3. Lightbend is defining the future of Reactive Architecture. This week Lightbend is hosting a Stateful Serverless Symposium, discussing and learning from 50 of the industry’s vendor architects on projects and technologies they have been pursuing to create the next generation of standards for application scaling and distribution. Attendees are collaborating on Knative, Cloudstate, Project Riff, Microsoft Azure Durable Function, Dapr, among others. Teams representing more than two dozen distributed systems vendors will be broken into working groups to collaborate on special interests and standards.
  4. The largest cloud native apps are built with Reactive Architecture and the Lightbend Platform. LinkedIn built an online status for over 1/2 billion people in real time. Verizon ported off of Oracle to Lightbend and processes more than 12,000 orders/minute with a fraction of the response time. Twitter broke the 140,000 tweets/second record.
  5. Lightbend has the largest pool of Reactive Architecture talent. Lightbend’s 140 employees is the largest single group dedicated to designing, supporting, implementing Reactive Systems. They have a structured approach that combines partners, consulting, training, and support to ensure that projects are successful through design, implementation, deployment and day 2 operations. Lightbend also has over 100 partners from Reactive Architecture specialty firms to the world’s largest System Integrators establishing Reactive practices including WiproAccenture and EY.

Lightbend’s Approach to Reactive Architecture For Every Developer

Originally, Lightbend was developing technologies around Java and Scala. Over the past couple of years, Lightbend has been working to bring Reactive Architecture to developers on any platform that have preferences for any programming language, whether you are a seasoned architecture or a new engineer fresh out of school.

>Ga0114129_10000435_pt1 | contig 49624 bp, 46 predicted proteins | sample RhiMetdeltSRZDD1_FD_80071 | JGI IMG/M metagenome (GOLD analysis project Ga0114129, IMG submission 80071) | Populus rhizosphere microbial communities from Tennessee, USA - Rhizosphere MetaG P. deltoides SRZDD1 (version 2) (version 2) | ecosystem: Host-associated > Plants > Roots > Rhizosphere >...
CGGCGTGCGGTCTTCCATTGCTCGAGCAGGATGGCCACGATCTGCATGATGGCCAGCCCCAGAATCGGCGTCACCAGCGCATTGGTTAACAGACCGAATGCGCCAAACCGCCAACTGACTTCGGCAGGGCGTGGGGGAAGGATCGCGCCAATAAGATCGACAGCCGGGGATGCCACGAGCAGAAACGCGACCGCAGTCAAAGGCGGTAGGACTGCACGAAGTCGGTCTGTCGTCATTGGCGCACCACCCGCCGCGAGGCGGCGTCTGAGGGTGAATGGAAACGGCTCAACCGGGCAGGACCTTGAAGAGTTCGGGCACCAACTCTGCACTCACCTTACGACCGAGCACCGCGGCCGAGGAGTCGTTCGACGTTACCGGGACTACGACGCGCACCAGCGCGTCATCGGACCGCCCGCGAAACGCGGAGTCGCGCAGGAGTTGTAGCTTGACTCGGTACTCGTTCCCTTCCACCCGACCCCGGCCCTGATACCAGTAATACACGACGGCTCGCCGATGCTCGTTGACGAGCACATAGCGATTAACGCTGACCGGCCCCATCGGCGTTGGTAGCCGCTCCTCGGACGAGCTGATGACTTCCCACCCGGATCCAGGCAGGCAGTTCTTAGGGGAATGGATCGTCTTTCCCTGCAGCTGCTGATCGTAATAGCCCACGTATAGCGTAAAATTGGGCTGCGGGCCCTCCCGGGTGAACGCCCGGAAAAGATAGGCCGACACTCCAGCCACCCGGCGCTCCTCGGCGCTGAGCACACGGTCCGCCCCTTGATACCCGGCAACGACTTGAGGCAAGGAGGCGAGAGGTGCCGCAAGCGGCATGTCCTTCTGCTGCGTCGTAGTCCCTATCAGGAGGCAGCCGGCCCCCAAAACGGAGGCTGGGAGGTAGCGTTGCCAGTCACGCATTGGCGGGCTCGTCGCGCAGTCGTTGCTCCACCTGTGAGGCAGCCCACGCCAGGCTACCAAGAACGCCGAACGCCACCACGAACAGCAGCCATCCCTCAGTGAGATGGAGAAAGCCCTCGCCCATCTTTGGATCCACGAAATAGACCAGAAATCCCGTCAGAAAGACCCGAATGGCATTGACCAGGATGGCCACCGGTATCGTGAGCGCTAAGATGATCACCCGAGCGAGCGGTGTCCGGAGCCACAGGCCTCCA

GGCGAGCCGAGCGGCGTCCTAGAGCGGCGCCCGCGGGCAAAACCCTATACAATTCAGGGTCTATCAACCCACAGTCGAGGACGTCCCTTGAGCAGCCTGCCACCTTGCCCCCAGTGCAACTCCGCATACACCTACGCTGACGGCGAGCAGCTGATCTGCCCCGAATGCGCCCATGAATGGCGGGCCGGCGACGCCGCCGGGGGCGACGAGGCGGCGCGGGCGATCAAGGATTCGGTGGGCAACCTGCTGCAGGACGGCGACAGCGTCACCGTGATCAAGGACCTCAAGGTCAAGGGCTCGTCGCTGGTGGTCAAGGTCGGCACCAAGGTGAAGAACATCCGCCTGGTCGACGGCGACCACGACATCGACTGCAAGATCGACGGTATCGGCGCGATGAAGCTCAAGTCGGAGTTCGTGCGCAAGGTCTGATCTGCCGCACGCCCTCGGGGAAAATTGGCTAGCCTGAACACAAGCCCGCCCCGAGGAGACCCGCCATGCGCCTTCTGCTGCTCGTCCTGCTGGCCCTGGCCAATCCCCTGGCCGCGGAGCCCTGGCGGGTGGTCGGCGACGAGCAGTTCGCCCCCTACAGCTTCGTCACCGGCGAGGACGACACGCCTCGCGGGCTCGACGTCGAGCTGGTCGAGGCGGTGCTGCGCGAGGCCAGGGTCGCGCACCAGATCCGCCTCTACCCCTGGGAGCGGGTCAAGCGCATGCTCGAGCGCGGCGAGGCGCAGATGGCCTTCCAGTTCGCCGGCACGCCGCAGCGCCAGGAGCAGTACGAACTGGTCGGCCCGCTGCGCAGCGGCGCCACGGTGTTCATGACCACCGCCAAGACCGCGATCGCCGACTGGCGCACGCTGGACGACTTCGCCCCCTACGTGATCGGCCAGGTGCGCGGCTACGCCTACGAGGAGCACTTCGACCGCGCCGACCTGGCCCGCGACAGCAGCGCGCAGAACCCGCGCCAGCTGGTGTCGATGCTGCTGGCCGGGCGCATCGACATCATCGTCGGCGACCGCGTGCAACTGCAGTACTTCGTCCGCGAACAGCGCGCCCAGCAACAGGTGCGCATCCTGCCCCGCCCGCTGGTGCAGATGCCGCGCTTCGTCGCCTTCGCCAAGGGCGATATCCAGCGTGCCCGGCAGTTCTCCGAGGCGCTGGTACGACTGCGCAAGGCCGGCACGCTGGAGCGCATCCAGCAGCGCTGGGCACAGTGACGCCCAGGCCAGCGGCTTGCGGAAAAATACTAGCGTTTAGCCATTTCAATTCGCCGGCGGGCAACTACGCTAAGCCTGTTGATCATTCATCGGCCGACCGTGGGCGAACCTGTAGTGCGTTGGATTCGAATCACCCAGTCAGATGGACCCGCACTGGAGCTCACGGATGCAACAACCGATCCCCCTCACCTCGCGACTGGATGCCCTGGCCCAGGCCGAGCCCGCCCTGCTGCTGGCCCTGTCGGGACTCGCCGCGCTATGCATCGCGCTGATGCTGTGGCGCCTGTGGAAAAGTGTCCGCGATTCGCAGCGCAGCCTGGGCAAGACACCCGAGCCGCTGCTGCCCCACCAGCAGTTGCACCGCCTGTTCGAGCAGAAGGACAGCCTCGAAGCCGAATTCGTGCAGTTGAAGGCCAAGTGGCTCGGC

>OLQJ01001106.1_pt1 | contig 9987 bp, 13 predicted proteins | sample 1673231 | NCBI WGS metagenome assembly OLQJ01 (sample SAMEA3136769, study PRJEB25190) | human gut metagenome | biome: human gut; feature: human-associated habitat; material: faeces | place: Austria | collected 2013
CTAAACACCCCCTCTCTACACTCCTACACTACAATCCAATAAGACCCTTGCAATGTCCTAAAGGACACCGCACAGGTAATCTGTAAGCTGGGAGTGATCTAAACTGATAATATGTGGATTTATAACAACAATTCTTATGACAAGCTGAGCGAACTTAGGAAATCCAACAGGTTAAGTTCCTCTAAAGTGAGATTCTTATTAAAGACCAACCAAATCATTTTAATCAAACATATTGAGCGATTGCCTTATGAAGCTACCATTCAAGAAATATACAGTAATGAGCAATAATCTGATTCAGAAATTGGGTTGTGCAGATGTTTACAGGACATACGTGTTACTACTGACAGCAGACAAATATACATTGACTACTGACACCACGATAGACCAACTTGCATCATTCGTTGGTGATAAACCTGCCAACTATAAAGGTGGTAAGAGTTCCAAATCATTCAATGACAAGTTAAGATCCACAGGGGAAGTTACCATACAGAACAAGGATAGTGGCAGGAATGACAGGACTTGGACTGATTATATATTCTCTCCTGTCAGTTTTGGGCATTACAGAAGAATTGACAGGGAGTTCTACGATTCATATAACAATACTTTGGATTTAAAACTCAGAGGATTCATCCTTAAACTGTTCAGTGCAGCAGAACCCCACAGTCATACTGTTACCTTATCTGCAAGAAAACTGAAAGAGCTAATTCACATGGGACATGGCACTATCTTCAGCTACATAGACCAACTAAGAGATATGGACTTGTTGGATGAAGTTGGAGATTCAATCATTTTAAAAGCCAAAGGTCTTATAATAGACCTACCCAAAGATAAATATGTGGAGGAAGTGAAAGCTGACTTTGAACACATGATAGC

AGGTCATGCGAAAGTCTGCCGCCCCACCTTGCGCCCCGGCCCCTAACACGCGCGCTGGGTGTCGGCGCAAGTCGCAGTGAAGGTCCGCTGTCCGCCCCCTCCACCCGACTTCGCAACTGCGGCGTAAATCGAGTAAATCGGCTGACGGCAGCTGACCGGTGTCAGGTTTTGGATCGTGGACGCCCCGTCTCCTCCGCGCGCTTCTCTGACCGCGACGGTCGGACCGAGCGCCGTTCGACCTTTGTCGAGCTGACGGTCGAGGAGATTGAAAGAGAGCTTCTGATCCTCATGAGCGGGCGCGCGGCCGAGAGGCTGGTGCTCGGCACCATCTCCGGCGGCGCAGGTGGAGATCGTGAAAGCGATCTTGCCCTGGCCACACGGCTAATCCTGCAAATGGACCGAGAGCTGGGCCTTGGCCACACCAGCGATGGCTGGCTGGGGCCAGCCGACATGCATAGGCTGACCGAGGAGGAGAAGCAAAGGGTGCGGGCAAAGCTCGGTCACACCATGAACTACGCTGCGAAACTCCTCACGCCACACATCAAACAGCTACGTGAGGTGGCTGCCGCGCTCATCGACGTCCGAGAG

Cloudstate is a specification and initiative that makes Reactive Architecture polyglot — working with any programming language including Go, Java, JavaScript, Rust, and .NET languages. It’s possible for individuals and vendors to add additional language support and to deploy Cloudstate into different environments. Cloudstate melds important technologies across the spectrum including KnativegRPC, Akka, GraalVM, and Kubernetes.

Combined, these solutions offer a vision for Serverless 2.0 — a Reactive Architecture combined with a simple functional programming model, an on-demand operational scaling system, and stateful behaviors. Serverless 2.0 will make stateful functions programming approachable to any developer allowing users to build general-purpose applications.

Lightbend is Hiring!

I’m looking forward to helping the company shape its future and to be a contributing board member.

We are aggressively hiring. If being part of a global phenomenon for how applications will be written for Kubernetes excites you, please write to me at [email protected] I’ll introduce you to the right people within Lightbend.

We are hiring:

  1. Technology: Product managers, DevOps engineers, back-end software engineers, security engineers, architects, and consultants.
  2. Business: Product marketing managers, account executives, and solution architects.

PS: What is a Reactive App?

Cloud environments excel at scaling stateless services but challenges occur with stateful applications because database calls to fetch state are slow.

Additionally, a database is a single point of failure. If the database is not available, all services depending on it are blocked. If your application has multiple services (it does) then synchronous service-to-service calls can lead to cascading failures if any single service depends upon a database — even if that database is replicated and distributed!

Reactive applications avoid these stateful problems:

  1. Speed. Each service manages its own state in memory. Services communicate directly with each other asynchronously. The database is accessed asynchronously for event sourcing / event logging.
  2. Resilience. Services automatically rebalance state and workloads and self-heal in cases of failure.
  3. Scale. Services automatically scale up to handle peak workloads and scale down when not needed.

Through thoughtful design and the right selection of eventing and microservices technology, any application can be a reactive application.